The Sacraments of Healing are comprised of the sacraments of Reconciliation and Anointing of the Sick. All of us experience the need for healing. We are subject to sin, suffering, disease and death. We begin to heal by reconciling with God and receiving the prayers and holy oil for the sick and dying.
The Sacrament of Reconciliation is the first of two sacraments of healing. It is the sacrament of spiritual healing of a baptized person from the distancing from God resulting from sins committed. When people sin after baptism, they cannot have baptism as a remedy; Baptism, which is a spiritual regeneration, cannot be given a second time.
The sacrament involves four elements: (1) Contrition (the penitent’s sincere remorse for wrongdoing or sin, repentance, without which the rite has no effect); (2) Confession to a priest who has the faculty to hear confessions (Canon 966.1) – while it may be spiritually helpful to confess to another, only a priest has the power to administer the sacrament; (3) Absolution by the priest; and, (4) Satisfaction or penance.
“Many sins wrong our neighbour. One must do what is possible in order to repair the harm (e.g., return stolen goods, restore the reputation of someone slandered, pay compensation for injuries). Simple justice requires as much. But sin also injures and weakens the sinner himself, as well as his relationships with God and neighbour. Absolution takes away sin, but it does not remedy all the disorders sin has caused. Raised up from sin, the sinner must still recover his full spiritual health by doing something more to make amends for the sin: he must ‘make satisfaction for’ or ‘expiate’ his sins. This satisfaction is also called ‘penance'” (CCC 1459).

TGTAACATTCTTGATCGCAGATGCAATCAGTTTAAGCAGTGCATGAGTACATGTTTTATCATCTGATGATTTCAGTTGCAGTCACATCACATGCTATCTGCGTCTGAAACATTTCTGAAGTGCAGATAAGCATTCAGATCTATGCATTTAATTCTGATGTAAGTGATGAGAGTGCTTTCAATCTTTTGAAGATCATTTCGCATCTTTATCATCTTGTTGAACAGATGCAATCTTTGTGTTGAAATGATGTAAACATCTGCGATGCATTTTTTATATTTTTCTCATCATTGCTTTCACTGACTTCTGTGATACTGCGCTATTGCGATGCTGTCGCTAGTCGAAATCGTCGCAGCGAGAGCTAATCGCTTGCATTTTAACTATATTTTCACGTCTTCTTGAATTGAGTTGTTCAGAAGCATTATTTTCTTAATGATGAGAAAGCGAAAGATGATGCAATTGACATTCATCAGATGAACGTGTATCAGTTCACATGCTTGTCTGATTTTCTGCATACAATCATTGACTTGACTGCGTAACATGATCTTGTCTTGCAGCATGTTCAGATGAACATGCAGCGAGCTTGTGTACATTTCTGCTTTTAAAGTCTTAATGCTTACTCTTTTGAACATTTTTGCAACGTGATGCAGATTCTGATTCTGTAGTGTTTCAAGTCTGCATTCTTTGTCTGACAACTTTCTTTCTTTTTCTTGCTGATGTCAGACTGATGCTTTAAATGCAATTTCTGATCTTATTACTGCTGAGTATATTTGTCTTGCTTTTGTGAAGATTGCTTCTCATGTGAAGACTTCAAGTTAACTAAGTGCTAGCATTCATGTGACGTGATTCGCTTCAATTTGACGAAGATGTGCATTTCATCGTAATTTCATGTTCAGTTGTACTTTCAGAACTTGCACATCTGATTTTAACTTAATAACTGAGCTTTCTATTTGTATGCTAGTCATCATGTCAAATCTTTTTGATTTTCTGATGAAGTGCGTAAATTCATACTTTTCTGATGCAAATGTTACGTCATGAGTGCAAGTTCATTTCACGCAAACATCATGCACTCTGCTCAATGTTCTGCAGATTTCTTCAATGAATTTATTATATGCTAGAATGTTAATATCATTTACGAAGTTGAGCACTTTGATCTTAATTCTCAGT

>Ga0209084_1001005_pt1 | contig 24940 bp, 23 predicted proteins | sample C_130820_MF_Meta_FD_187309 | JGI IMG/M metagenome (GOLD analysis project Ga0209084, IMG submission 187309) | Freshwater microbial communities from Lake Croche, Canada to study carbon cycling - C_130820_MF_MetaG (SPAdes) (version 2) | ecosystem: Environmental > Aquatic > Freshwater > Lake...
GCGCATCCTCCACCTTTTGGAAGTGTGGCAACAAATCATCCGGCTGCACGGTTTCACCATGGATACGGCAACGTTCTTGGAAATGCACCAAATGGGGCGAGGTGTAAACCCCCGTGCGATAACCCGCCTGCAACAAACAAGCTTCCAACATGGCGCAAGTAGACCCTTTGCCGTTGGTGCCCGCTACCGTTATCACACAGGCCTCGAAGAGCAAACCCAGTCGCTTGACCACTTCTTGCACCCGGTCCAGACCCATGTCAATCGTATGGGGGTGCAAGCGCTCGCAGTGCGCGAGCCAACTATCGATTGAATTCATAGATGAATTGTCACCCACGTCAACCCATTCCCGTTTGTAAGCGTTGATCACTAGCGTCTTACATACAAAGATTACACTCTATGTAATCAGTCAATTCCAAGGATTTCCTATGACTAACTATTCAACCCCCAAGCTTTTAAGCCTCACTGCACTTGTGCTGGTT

The priest is bound by the “seal of confession”, which is inviolable. Accordingly, it is absolutely wrong for a confessor in any way to betray the penitent, for any reason whatsoever, whether by word or in any other fashion.
The Sacrament of Anointing of the Sick is administered to a person “who, having reached the age of reason, begins to be in danger due to sickness or old age”, except in the case of those who “persevere obstinately in manifest grave sin”. Proximate danger of death, the occasion for the administration of the Eucharist, is not required, but only the onset of a medical condition considered to be a possible prelude to death.
The sacrament is administered by a priest, who uses olive oil or another pure plant oil to anoint the patient’s forehead and perhaps other parts of the body while reciting certain prayers. It is believed to give comfort, peace, courage and, if the sick person is unable to make a confession, even forgiveness of sins.